“The FRA needs to quit catering to unions and stop issuing regulations that have higher costs than benefits.”
—John Masslon, WLF Senior Litigation Counsel

Click here for WLF’s comments.

WASHINGTON, DC— Washington Legal Foundation (WLF) today warned the Federal Railroad Administration not to cater to the unions by ignoring normal regulatory practice. In formal comments filed with the FRA, WLF highlighted the problems with the agency’s cost-benefit analyses for two proposed regulations.

Since President Biden took office and appointed a new administrator, the FRA has gone on a run of proposing regulations whose costs far exceed their benefits. Overturning a decade of precedent from both Republican and Democratic administrations, the FRA has proposed a rule that imposes costs over 1,600 times greater than the benefit. It has continued this policy of proposing rules with costs exceeding benefits by proposing that all railroad dispatchers and signal employees be certified. These latest two proposals are the focus of WLF’s comments.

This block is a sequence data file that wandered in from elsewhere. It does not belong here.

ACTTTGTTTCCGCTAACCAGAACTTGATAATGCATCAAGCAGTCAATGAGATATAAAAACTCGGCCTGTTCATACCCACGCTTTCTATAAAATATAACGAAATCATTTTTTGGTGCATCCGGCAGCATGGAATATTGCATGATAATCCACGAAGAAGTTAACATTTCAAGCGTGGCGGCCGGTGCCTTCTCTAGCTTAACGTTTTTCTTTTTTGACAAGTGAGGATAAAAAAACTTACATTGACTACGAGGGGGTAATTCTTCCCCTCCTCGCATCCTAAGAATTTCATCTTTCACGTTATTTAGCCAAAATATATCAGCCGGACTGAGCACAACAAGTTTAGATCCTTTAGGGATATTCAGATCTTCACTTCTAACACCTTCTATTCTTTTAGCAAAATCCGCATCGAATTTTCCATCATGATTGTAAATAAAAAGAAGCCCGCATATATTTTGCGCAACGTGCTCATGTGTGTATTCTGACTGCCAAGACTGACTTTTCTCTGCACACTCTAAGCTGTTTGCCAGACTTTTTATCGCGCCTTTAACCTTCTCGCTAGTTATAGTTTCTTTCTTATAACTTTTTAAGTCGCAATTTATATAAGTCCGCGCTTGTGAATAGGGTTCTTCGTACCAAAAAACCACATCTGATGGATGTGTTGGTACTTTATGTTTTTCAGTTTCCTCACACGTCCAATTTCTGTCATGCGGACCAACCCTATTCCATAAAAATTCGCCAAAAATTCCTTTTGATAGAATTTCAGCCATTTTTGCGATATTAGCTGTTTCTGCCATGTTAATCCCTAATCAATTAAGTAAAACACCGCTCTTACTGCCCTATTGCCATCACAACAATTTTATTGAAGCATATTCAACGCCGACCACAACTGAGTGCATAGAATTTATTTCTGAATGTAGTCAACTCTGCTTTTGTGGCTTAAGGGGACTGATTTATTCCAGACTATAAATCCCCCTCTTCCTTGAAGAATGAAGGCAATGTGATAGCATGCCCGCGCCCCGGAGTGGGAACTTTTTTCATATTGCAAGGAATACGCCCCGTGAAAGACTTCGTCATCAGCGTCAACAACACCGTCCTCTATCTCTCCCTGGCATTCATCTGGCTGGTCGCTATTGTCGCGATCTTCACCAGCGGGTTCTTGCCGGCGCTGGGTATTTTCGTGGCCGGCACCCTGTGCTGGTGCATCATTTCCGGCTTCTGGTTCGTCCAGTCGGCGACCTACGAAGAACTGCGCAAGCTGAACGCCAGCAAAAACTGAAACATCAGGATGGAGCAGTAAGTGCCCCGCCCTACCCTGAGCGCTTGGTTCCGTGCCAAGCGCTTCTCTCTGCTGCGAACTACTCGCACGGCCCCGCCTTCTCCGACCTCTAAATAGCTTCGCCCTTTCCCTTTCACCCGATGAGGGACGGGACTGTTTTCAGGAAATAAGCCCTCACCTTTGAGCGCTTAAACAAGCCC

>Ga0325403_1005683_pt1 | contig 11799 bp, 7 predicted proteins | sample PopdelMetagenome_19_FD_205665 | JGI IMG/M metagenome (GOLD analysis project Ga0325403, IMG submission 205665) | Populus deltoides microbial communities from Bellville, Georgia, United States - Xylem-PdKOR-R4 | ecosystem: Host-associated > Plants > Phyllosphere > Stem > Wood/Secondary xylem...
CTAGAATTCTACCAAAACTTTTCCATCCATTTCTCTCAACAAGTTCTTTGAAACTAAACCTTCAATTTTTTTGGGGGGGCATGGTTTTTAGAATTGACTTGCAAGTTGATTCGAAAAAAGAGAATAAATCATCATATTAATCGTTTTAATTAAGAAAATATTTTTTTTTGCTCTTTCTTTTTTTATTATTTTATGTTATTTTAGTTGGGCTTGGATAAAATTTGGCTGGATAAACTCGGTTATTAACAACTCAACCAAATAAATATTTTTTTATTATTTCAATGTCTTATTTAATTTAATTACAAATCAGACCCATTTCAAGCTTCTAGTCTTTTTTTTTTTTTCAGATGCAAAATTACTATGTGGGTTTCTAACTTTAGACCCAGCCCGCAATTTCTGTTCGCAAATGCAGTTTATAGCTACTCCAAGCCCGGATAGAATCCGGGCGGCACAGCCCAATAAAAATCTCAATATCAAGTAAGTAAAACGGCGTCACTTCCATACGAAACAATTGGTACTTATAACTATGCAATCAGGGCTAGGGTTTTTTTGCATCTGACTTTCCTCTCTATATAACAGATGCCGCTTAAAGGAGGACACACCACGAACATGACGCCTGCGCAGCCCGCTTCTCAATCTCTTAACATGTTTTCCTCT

WLF’s comments explain how the Administrative Procedure Act and executive orders require agencies to conduct a thorough cost-benefit analysis before issuing a rule. Here, the FRA fell well short of what the APA and executive orders require. The analyses fail to consider many of the costs of certification programs, overestimate the proposed benefits, and ignore reasonable alternatives. When properly calculated, the costs of the proposed rules far outweigh any potential benefits. But even taking the cost-benefit analyses at face value, they both show that the costs of the certification programs outweigh the benefits. The FRA should not cater to the unions by issuing these regulations when they will increase prices for goods that all Americans buy. WLF therefore urges the FRA to withdraw the proposed rules.